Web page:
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Akins v. FEC (92-1864/00-1478)

Summary

On September 29, 1995, the U.S. Court of Appeals for the District of Columbia ruled that the FEC's use of a "major purpose test" to narrow the definition of "political committee" was valid, that its application of the "major purpose test" in this case was reasonable, and that its investigation into the matters raised by appellants was adequate. The court therefore affirmed the district court's ruling dismissing appellants' complaint that the FEC's actions were contrary to law.

On December 6, 1996, the U.S. Court of Appeals for the District of Columbia Circuit, sitting en banc, reversed the district court's decision.

On June 1, 1998, the U.S. Supreme Court ruled that Mr. James E. Akins and several other former government officials had standing to challenge in federal court the Commission's dismissal of an administrative complaint they filed in 1989 against the American Israel Public Affairs Committee (AIPAC). The Supreme Court also referred questions about the membership status of AIPAC members to the Commission.

Background

On January 9, 1989, Mr. Akins and his associates filed an administrative complaint with the FEC alleging that AIPAC, an organization that lobbies public officials and disseminates information about federal candidates and officeholders, failed to register and report as a political committee, after it had made contributions to and expenditures on behalf of federal candidates in excess of $1,000.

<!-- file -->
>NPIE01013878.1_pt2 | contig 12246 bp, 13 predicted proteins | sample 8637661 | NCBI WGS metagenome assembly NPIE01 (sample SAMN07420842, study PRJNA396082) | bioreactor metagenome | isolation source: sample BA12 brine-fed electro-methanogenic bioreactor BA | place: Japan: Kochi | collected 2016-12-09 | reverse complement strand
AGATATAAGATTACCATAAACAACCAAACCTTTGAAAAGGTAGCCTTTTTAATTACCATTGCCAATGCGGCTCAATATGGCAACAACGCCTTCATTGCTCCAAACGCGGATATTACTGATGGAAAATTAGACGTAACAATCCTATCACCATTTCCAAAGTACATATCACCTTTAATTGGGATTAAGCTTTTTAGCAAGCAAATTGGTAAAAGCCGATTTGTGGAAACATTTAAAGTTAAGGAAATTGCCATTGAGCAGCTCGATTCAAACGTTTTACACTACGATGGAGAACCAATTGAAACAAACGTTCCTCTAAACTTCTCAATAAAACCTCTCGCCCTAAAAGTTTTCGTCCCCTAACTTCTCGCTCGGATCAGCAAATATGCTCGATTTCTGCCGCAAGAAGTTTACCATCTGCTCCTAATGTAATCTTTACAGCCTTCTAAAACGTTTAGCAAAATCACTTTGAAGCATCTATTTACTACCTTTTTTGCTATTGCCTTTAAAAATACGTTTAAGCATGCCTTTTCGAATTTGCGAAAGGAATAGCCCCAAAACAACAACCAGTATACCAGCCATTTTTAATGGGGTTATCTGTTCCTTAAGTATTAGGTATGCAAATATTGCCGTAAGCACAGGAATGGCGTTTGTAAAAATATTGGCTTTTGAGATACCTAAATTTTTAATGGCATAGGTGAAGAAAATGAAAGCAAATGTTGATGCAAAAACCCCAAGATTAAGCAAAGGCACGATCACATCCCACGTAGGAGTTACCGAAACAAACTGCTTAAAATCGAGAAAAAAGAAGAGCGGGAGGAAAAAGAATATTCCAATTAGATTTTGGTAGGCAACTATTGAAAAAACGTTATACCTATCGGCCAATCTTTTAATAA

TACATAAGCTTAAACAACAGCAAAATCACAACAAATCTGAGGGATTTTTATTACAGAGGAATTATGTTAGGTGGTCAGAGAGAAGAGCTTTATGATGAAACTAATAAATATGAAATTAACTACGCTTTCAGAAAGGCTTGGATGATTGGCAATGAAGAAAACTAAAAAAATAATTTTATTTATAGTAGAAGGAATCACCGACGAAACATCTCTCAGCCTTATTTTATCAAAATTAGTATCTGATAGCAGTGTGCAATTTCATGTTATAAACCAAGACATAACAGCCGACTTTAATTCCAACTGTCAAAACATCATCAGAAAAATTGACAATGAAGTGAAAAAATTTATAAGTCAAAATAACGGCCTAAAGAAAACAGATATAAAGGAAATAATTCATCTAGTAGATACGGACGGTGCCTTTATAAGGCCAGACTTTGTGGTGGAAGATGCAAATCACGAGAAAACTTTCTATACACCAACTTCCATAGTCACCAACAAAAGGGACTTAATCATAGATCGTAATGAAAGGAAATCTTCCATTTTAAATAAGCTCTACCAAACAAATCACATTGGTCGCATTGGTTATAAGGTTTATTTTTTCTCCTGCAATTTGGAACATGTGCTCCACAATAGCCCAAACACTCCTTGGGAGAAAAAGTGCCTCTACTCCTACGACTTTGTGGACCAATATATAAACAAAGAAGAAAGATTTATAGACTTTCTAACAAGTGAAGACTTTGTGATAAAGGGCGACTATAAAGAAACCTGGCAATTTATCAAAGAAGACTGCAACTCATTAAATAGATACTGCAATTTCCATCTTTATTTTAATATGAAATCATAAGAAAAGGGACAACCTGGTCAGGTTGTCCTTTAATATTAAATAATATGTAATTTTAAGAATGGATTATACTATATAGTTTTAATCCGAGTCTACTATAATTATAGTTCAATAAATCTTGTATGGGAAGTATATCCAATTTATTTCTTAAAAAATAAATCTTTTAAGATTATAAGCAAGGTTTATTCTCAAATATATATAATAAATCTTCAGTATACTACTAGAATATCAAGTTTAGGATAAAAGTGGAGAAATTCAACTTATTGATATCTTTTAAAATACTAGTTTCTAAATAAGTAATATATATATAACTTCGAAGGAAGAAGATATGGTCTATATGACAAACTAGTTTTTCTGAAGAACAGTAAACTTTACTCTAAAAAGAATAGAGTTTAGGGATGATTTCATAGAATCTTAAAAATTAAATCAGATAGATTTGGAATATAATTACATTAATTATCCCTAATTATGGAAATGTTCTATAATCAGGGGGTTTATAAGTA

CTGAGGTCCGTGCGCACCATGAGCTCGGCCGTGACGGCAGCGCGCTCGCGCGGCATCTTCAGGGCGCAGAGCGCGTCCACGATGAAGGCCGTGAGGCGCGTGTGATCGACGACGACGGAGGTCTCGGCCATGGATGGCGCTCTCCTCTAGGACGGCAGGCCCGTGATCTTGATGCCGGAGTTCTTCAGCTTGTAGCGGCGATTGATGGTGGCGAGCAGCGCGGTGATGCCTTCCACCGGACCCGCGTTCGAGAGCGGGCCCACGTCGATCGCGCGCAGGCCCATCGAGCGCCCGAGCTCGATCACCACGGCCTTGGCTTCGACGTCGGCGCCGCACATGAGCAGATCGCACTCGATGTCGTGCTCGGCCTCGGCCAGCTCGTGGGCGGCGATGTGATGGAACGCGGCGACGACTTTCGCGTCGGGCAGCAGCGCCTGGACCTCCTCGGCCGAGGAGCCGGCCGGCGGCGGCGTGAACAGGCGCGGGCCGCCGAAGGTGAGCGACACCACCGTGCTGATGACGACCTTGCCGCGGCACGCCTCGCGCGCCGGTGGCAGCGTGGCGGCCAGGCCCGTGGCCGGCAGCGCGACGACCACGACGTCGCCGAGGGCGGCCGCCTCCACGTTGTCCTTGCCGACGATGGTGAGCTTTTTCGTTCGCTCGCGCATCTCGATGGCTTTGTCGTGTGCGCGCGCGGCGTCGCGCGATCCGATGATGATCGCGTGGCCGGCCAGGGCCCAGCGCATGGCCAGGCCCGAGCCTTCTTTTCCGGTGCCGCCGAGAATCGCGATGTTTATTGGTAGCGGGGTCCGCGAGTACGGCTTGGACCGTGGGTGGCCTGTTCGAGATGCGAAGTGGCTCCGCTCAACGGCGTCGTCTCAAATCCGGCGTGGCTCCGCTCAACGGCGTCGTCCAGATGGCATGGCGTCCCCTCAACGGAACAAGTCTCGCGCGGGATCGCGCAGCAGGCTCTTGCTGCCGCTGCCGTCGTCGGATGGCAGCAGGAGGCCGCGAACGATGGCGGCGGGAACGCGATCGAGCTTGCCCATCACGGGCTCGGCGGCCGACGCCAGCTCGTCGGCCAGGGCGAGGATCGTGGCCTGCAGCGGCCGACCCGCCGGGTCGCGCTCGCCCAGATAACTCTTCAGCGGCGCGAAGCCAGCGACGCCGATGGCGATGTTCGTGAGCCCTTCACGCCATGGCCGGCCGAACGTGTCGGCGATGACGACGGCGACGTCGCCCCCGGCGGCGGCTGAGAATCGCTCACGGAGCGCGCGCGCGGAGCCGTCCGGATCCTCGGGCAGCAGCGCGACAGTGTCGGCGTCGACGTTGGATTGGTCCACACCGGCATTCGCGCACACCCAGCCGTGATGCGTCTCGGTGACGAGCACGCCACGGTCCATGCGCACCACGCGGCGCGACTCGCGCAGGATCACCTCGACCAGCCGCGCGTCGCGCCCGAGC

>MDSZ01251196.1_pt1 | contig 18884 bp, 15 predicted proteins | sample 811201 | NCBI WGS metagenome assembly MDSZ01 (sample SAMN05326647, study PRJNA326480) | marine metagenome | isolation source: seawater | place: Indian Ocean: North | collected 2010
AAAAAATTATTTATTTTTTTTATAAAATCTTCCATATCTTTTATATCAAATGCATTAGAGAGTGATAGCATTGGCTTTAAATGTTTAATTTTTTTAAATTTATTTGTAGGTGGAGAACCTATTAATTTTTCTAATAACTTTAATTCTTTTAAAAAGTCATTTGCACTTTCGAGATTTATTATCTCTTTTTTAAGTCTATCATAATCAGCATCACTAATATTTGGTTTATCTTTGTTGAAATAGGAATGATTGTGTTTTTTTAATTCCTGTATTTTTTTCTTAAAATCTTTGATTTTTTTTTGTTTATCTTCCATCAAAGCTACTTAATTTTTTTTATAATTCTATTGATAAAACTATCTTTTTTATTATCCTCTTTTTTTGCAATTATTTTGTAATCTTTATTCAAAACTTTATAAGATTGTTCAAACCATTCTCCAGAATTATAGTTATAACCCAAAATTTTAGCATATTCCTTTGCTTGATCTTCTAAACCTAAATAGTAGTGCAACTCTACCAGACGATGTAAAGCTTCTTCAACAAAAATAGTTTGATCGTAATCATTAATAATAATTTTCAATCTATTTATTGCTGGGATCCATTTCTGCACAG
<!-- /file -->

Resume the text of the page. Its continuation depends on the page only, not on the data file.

The Federal Election Campaign Act (the Act) defines a political committee as any committee, association or other group that receives contributions or makes expenditures to influence federal elections in excess of $1,000 during a calendar year. 2 U.S.C. §431(4)(A). However, a statutory exception to the definition of expenditure allows membership organizations to make disbursements of more than $1,000 for campaign-related communications to their members, without their counting as contributions or expenditures.

AIPAC claimed that its communications to its members fell within this exception and, therefore, that it did not have to register as a political committee or disclose any of its financial activities to the FEC.

The FEC did not agree. In its view, AIPAC's disbursements did qualify as expenditures because its members did not qualify as members under the Act. The Commission, nonetheless, concluded AIPAC was not subject to the registration and disclosure rules applicable to political committees. The Commission believed that, because AIPAC's major purpose was not influencing federal elections, it did not qualify as a political committee even though it had made expenditures in excess of $1,000. The Commission dismissed the complaint.

District and appellate courts decisions

Mr. Akins and the other plaintiffs filed suit in U.S. District Court for the District of Columbia charging that the FEC failed to proceed on the administrative complaint and challenging the Commission's interpretation of what constitutes a political committee. The district court ruled in favor of the FEC, agreeing with the "major purpose" test-that an organization that receives contributions or makes expenditures of more than $1,000 becomes a political committee only if its major purpose is the influencing of federal elections.